And then there is the food “problem.” A lot of TV shows in Japan focus on food, whether it be food from home, abroad or new concoctions. This might not sound so odd at first, but the number of these shows is startling; as one Reddit user put it, “Not all TV is talento eating food. Most of it, but not all.” The biggest issue the foreign Japanese TV-watching community has with the food shows is the predictable reaction by the talento: “Oishii!” or “Umai!” (Delicious!). The review of the food often stops there though and apparently EVERYTHING is delicious. Not merely tasty, you understand, but delicious to the point that the presenter looks like they’re about to burst into tears after inserting it into their mouth. It’s almost as if these people have lived their lives locked in a cupboard living on a diet of strips of newspaper and thimbles of tap water, making every dish they encounter during the shows’ recording a culinary triumph. As another Japan subreddit user commented, this wouldn’t be such a problem if the presenters occasionally described the food’s taste rather than just saying how “delicious” it was. In the words of another TV viewer, “you can only watch someone eat so many times before it becomes soul-crushingly dull.”

▼ Talento Imoto thinks the ramen is “umai~!”

Some of the variety shows feature games shows, which can either be active games, like the ones that inspired that American TV show, or they can be quiz games. The quiz games are usually quite educational and fun to watch, covering everything from history to kanji. Again, the participants in these are the talento.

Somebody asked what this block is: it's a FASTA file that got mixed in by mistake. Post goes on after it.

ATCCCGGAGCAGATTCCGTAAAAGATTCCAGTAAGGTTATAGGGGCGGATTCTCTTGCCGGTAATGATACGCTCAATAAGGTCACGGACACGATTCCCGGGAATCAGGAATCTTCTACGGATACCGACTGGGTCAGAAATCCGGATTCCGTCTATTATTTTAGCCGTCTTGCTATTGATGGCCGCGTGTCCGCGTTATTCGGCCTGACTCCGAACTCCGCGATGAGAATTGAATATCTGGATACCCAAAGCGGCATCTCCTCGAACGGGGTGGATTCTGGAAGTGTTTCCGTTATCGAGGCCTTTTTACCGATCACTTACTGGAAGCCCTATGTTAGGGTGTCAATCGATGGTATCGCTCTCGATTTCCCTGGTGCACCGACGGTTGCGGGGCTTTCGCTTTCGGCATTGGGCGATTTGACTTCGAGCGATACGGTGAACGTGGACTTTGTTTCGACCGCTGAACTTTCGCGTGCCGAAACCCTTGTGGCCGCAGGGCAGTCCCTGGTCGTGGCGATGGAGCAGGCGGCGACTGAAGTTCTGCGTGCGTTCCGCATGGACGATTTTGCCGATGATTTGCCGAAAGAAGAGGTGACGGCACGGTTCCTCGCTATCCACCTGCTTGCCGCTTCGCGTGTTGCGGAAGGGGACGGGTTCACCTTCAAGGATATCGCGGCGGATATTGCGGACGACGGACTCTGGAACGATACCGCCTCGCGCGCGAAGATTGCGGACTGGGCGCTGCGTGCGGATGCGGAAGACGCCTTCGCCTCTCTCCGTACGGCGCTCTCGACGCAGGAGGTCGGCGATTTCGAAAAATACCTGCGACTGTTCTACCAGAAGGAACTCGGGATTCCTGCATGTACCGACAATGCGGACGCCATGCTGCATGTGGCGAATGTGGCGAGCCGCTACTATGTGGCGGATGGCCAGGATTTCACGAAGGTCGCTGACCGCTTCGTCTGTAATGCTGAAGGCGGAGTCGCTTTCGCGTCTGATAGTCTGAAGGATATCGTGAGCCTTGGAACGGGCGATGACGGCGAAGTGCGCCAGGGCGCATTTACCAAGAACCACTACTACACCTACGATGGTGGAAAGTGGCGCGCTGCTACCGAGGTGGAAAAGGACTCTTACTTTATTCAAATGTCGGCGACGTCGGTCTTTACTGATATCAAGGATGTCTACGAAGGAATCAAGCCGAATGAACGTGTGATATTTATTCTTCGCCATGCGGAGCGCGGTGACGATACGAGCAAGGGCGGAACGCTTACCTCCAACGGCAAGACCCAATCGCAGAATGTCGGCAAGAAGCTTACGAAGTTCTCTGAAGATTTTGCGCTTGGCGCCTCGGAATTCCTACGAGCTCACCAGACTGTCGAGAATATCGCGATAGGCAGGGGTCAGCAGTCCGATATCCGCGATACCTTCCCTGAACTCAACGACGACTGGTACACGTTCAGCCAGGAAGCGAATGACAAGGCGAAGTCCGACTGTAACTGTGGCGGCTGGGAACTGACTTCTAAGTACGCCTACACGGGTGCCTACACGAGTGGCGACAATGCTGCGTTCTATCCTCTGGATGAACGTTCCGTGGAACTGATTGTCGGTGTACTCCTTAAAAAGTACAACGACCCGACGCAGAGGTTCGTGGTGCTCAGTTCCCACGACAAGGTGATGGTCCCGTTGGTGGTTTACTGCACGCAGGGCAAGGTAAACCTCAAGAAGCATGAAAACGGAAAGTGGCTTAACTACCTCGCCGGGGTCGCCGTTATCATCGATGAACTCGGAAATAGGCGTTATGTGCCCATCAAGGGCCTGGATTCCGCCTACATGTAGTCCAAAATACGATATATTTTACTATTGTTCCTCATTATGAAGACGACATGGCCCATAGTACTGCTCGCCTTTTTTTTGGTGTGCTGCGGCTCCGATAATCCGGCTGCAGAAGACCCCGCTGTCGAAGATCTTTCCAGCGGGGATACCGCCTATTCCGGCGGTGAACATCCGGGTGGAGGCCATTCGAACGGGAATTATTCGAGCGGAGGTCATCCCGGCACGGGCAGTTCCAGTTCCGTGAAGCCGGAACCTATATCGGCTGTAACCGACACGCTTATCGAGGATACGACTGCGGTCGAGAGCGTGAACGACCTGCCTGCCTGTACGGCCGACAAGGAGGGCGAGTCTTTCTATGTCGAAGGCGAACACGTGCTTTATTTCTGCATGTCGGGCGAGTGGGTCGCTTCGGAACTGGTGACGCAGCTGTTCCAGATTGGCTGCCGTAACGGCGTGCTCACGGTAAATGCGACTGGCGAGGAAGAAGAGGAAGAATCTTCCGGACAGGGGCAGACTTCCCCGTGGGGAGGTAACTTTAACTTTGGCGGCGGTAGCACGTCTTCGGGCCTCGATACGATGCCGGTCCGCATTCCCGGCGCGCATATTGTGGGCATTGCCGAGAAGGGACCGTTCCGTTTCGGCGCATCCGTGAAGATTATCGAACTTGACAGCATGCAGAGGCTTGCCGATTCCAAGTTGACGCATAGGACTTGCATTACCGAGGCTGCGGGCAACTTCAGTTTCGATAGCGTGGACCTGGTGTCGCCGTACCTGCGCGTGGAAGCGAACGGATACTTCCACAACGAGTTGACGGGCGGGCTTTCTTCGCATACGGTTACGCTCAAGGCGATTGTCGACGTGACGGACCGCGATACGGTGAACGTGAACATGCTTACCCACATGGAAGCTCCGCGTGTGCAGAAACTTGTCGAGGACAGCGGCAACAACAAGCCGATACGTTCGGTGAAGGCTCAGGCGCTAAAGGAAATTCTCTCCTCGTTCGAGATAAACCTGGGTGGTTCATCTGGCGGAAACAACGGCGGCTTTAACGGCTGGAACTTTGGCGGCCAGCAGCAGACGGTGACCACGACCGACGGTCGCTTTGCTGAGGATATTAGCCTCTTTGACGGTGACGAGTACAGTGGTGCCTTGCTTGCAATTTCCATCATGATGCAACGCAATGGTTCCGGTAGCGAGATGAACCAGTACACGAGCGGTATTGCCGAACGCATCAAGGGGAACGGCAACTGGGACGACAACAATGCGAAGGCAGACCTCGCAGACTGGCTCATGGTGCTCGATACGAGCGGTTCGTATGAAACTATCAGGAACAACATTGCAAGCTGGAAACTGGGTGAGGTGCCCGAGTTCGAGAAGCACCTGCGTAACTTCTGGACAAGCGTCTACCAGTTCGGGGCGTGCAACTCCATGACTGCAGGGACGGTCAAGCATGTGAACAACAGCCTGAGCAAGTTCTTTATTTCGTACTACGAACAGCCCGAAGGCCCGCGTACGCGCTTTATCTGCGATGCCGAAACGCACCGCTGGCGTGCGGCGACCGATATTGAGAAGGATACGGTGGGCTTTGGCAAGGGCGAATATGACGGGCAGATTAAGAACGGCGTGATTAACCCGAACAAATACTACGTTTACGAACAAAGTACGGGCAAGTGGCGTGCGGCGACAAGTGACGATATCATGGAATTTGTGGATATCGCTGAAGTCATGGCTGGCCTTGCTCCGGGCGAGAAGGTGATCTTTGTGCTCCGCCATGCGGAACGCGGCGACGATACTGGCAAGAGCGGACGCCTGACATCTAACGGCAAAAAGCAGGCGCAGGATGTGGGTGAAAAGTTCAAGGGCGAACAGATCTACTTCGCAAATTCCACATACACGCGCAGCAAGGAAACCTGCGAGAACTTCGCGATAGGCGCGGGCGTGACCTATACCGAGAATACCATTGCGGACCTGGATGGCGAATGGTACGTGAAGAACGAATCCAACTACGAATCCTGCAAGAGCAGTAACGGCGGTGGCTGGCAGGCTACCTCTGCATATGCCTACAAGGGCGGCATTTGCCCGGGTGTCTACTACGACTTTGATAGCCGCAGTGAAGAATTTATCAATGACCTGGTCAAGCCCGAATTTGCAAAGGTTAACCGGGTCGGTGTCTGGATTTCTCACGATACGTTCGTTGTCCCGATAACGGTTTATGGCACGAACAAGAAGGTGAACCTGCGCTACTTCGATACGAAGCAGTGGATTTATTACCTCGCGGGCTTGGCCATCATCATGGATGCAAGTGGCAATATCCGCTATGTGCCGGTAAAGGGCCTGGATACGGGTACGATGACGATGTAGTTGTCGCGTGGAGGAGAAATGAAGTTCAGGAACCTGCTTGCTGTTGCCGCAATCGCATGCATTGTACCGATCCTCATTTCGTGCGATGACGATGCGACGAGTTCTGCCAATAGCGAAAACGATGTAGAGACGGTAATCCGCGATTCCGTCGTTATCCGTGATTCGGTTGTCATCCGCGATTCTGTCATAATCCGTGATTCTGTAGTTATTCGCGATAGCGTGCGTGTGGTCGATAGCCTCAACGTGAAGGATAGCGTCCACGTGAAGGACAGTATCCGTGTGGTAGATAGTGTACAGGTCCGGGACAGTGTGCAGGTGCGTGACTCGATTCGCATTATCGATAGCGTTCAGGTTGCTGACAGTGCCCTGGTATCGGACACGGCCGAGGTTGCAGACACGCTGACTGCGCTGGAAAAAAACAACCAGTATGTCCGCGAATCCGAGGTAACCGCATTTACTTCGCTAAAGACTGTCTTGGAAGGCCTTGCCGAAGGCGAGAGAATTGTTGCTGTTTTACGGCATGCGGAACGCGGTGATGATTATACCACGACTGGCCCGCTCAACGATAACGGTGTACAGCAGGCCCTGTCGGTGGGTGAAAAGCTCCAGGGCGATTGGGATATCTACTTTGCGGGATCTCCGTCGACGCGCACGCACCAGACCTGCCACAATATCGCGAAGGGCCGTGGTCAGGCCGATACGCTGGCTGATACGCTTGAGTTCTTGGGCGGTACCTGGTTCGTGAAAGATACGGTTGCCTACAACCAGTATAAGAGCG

▼ Japan comes up with some wacky game show ideas, like “Human Tetris.”

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Some people may not categorize commercials as Japanese TV, but I think that’s a mistake. Japanese commercials can be hilarious, often because they are so weird that you can’t help but laugh. Japan has realized that the weirder the commercial, the more memorable, so they are crazy on purpose, often featuring dancing actors, creepy animation, talking animals and catchy tunes. One Reddit user may even like the commercials more than regular programing, saying, “I usually take my bathroom breaks during the show and make sure I’m back before the commercials.”

▼ This Nissin Cup Noodle ad is definitely on the odd side.

Japanese TV can be bad, but it can be good, much like TV everywhere else in the world. Personally, I enjoy it and have learned a lot from Japanese TV. Another Reddit summed it up nicely:

“I somewhat enjoy Japanese TV because… [it] gives me insight to how Japanese people see the world around them. Even if what’s on that random drama isn’t representative of the average person’s thoughts, it shows me what is being presented as normal, or what is ideal for the average Japanese person.”

In the end, it all comes down to your sense of humor, interest in Japanese culture and tolerance of “oishii,” “umai,” and “eeeeh?!” 

If you are familiar with Japanese TV, what are your thoughts? For? Against? Indifferent?

Source: Reddit
Top Image: Pixabay